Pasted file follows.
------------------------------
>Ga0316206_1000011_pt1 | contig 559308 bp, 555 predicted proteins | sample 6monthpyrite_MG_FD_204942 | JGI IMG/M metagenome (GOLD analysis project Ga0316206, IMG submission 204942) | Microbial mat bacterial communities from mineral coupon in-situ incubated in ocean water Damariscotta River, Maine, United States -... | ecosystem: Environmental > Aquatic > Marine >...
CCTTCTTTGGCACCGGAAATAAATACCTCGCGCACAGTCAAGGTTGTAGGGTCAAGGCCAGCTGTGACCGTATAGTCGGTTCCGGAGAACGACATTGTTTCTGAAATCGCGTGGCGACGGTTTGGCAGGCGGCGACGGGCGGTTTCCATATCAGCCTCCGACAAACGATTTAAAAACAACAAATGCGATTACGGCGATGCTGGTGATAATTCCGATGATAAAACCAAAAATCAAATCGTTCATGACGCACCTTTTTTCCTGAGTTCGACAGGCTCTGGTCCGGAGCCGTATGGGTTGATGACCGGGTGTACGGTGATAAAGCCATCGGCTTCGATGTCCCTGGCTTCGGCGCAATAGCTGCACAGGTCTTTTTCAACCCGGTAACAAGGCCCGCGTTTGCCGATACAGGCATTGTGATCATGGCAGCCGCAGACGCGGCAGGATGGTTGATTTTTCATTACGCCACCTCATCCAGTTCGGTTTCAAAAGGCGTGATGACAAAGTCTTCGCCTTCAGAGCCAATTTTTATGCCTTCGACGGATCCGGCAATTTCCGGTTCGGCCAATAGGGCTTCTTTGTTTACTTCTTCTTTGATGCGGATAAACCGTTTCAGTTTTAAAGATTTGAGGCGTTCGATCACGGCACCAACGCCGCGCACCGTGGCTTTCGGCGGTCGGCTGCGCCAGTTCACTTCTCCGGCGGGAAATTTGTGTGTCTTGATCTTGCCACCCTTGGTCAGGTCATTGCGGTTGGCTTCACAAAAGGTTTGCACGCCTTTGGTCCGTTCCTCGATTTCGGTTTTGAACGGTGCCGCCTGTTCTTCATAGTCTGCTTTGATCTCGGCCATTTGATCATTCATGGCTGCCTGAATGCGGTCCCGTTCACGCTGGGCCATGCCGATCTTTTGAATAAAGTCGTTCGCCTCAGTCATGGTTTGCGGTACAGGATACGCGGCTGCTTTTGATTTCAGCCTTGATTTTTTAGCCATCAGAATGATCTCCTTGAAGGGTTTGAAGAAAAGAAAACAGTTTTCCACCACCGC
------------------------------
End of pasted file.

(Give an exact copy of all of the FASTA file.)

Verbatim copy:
>Ga0316206_1000011_pt1 | contig 559308 bp, 555 predicted proteins | sample 6monthpyrite_MG_FD_204942 | JGI IMG/M metagenome (GOLD analysis project Ga0316206, IMG submission 204942) | Microbial mat bacterial communities from mineral coupon in-situ incubated in ocean water Damariscotta River, Maine, United States -... | ecosystem: Environmental > Aquatic > Marine >...
CCTTCTTTGGCACCGGAAATAAATACCTCGCGCACAGTCAAGGTTGTAGGGTCAAGGCCAGCTGTGACCGTATAGTCGGTTCCGGAGAACGACATTGTTTCTGAAATCGCGTGGCGACGGTTTGGCAGGCGGCGACGGGCGGTTTCCATATCAGCCTCCGACAAACGATTTAAAAACAACAAATGCGATTACGGCGATGCTGGTGATAATTCCGATGATAAAACCAAAAATCAAATCGTTCATGACGCACCTTTTTTCCTGAGTTCGACAGGCTCTGGTCCGGAGCCGTATGGGTTGATGACCGGGTGTACGGTGATAAAGCCATCGGCTTCGATGTCCCTGGCTTCGGCGCAATAGCTGCACAGGTCTTTTTCAACCCGGTAACAAGGCCCGCGTTTGCCGATACAGGCATTGTGATCATGGCAGCCGCAGACGCGGCAGGATGGTTGATTTTTCATTACGCCACCTCATCCAGTTCGGTTTCAAAAGGCGTGATGACAAAGTCTTCGCCTTCAGAGCCAATTTTTATGCCTTCGACGGATCCGGCAATTTCCGGTTCGGCCAATAGGGCTTCTTTGTTTACTTCTTCTTTGATGCGGATAAACCGTTTCAGTTTTAAAGATTTGAGGCGTTCGATCACGGCACCAACGCCGCGCACCGTGGCTTTCGGCGGTCGGCTGCGCCAGTTCACTTCTCCGGCGGGAAATTTGTGTGTCTTGATCTTGCCACCCTTGGTCAGGTCATTGCGGTTGGCTTCACAAAAGGTTTGCACGCCTTTGGTCCGTTCCTCGATTTCGGTTTTGAACGGTGCCGCCTGTTCTTCATAGTCTGCTTTGATCTCGGCCATTTGATCATTCATGGCTGCCTGAATGCGGTCCCGTTCACGCTGGGCCATGCCGATCTTTTGAATAAAGTCGTTCGCCTCAGTCATGGTTTGCGGTACAGGATACGCGGCTGCTTTTGATTTCAGCCTTGATTTTTTAGCCATCAGAATGATCTCCTTGAAGGGTTTGAAGAAAAGAAAACAGTTTTCCACCACCGC